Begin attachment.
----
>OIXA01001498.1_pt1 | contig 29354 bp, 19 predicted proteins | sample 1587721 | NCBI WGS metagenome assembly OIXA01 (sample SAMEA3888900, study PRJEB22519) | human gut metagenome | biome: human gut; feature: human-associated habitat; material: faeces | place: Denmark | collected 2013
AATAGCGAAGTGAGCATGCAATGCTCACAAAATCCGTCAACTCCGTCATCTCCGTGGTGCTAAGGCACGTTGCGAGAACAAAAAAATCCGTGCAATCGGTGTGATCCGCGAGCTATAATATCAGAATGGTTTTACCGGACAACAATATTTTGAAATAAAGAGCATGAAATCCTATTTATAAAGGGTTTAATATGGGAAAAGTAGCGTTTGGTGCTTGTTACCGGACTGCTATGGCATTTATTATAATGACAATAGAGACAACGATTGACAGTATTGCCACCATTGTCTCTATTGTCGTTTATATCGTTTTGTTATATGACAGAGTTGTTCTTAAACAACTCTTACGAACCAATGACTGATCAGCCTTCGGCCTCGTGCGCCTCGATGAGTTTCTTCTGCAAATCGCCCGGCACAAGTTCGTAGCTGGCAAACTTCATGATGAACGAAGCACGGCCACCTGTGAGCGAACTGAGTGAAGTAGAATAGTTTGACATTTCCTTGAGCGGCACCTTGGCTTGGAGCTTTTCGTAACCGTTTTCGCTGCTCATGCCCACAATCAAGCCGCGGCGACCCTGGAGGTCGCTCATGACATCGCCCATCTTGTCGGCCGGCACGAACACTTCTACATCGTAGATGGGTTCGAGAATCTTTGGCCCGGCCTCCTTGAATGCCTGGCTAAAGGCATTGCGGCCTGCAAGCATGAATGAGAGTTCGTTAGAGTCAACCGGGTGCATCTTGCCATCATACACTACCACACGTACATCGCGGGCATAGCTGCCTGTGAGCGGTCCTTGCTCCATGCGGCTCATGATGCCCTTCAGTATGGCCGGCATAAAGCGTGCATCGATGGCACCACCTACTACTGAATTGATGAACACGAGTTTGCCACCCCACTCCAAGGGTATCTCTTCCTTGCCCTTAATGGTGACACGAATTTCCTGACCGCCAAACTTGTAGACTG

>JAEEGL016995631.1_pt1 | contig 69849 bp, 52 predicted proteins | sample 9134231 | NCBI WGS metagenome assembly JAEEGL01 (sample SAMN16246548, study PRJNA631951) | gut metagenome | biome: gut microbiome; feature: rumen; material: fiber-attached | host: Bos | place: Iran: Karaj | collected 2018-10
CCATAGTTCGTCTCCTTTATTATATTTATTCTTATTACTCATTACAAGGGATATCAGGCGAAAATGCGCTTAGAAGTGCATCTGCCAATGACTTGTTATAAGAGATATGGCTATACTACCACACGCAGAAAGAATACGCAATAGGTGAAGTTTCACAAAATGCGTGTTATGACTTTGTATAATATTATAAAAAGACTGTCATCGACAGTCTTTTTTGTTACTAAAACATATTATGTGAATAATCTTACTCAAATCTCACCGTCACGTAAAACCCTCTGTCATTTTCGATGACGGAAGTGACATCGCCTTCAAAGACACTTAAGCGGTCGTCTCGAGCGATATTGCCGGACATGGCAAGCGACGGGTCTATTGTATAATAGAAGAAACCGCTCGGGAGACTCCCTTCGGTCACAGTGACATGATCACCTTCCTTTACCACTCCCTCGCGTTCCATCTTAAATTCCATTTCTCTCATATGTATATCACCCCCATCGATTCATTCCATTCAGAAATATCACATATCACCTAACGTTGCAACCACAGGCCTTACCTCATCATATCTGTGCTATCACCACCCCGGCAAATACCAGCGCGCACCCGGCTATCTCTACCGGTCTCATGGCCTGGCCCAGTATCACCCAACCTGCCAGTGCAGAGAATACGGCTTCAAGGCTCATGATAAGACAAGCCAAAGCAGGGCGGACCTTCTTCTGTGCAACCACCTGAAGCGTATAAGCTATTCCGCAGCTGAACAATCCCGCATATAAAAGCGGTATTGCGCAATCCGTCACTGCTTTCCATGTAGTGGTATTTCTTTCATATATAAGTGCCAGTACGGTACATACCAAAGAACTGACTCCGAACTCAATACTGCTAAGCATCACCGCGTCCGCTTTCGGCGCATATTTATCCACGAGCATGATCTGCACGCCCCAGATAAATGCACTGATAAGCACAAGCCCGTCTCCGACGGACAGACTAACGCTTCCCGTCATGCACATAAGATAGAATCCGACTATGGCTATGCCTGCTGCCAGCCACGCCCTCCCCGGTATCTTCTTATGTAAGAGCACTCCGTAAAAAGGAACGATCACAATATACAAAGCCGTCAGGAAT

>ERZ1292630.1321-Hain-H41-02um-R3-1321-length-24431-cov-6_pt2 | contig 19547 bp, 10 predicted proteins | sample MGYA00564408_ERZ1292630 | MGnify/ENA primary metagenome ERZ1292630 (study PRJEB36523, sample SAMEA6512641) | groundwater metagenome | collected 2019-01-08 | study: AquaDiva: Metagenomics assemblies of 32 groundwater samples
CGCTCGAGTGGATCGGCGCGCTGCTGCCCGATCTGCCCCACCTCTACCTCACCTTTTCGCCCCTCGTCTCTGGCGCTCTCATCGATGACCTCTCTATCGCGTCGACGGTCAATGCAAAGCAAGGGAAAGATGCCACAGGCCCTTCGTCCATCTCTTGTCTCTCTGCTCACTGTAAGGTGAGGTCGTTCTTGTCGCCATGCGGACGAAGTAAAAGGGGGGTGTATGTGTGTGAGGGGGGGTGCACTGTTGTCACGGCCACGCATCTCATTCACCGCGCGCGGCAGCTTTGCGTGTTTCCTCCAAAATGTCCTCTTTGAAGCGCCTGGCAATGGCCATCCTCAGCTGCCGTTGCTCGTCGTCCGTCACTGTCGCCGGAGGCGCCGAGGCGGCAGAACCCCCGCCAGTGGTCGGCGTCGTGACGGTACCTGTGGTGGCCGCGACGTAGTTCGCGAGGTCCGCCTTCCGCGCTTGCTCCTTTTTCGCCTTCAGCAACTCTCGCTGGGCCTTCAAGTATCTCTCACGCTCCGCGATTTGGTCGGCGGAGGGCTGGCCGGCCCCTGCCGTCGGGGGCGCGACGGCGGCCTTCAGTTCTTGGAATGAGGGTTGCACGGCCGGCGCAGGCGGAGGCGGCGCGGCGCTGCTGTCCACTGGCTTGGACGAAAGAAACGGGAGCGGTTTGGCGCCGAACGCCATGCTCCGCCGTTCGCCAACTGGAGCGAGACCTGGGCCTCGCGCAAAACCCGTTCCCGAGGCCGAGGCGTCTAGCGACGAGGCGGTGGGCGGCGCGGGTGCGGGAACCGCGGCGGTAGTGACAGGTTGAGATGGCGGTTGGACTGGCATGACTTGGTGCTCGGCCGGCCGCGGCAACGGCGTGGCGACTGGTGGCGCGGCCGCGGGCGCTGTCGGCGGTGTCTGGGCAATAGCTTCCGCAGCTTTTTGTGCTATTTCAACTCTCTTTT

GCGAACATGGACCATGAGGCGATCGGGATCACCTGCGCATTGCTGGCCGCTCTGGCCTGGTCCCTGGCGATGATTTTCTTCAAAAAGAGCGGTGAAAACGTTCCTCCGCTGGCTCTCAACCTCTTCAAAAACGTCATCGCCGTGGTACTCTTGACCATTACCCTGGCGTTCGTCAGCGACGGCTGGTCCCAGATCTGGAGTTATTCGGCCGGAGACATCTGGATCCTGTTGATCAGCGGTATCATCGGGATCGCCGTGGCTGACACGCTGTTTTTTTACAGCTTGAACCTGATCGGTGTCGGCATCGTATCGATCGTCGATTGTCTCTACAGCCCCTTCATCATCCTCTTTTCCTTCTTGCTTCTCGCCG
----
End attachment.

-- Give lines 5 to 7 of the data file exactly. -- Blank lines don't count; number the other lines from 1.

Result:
>ERZ1292630.1321-Hain-H41-02um-R3-1321-length-24431-cov-6_pt2 | contig 19547 bp, 10 predicted proteins | sample MGYA00564408_ERZ1292630 | MGnify/ENA primary metagenome ERZ1292630 (study PRJEB36523, sample SAMEA6512641) | groundwater metagenome | collected 2019-01-08 | study: AquaDiva: Metagenomics assemblies of 32 groundwater samples
CGCTCGAGTGGATCGGCGCGCTGCTGCCCGATCTGCCCCACCTCTACCTCACCTTTTCGCCCCTCGTCTCTGGCGCTCTCATCGATGACCTCTCTATCGCGTCGACGGTCAATGCAAAGCAAGGGAAAGATGCCACAGGCCCTTCGTCCATCTCTTGTCTCTCTGCTCACTGTAAGGTGAGGTCGTTCTTGTCGCCATGCGGACGAAGTAAAAGGGGGGTGTATGTGTGTGAGGGGGGGTGCACTGTTGTCACGGCCACGCATCTCATTCACCGCGCGCGGCAGCTTTGCGTGTTTCCTCCAAAATGTCCTCTTTGAAGCGCCTGGCAATGGCCATCCTCAGCTGCCGTTGCTCGTCGTCCGTCACTGTCGCCGGAGGCGCCGAGGCGGCAGAACCCCCGCCAGTGGTCGGCGTCGTGACGGTACCTGTGGTGGCCGCGACGTAGTTCGCGAGGTCCGCCTTCCGCGCTTGCTCCTTTTTCGCCTTCAGCAACTCTCGCTGGGCCTTCAAGTATCTCTCACGCTCCGCGATTTGGTCGGCGGAGGGCTGGCCGGCCCCTGCCGTCGGGGGCGCGACGGCGGCCTTCAGTTCTTGGAATGAGGGTTGCACGGCCGGCGCAGGCGGAGGCGGCGCGGCGCTGCTGTCCACTGGCTTGGACGAAAGAAACGGGAGCGGTTTGGCGCCGAACGCCATGCTCCGCCGTTCGCCAACTGGAGCGAGACCTGGGCCTCGCGCAAAACCCGTTCCCGAGGCCGAGGCGTCTAGCGACGAGGCGGTGGGCGGCGCGGGTGCGGGAACCGCGGCGGTAGTGACAGGTTGAGATGGCGGTTGGACTGGCATGACTTGGTGCTCGGCCGGCCGCGGCAACGGCGTGGCGACTGGTGGCGCGGCCGCGGGCGCTGTCGGCGGTGTCTGGGCAATAGCTTCCGCAGCTTTTTGTGCTATTTCAACTCTCTTTT

GCGAACATGGACCATGAGGCGATCGGGATCACCTGCGCATTGCTGGCCGCTCTGGCCTGGTCCCTGGCGATGATTTTCTTCAAAAAGAGCGGTGAAAACGTTCCTCCGCTGGCTCTCAACCTCTTCAAAAACGTCATCGCCGTGGTACTCTTGACCATTACCCTGGCGTTCGTCAGCGACGGCTGGTCCCAGATCTGGAGTTATTCGGCCGGAGACATCTGGATCCTGTTGATCAGCGGTATCATCGGGATCGCCGTGGCTGACACGCTGTTTTTTTACAGCTTGAACCTGATCGGTGTCGGCATCGTATCGATCGTCGATTGTCTCTACAGCCCCTTCATCATCCTCTTTTCCTTCTTGCTTCTCGCCG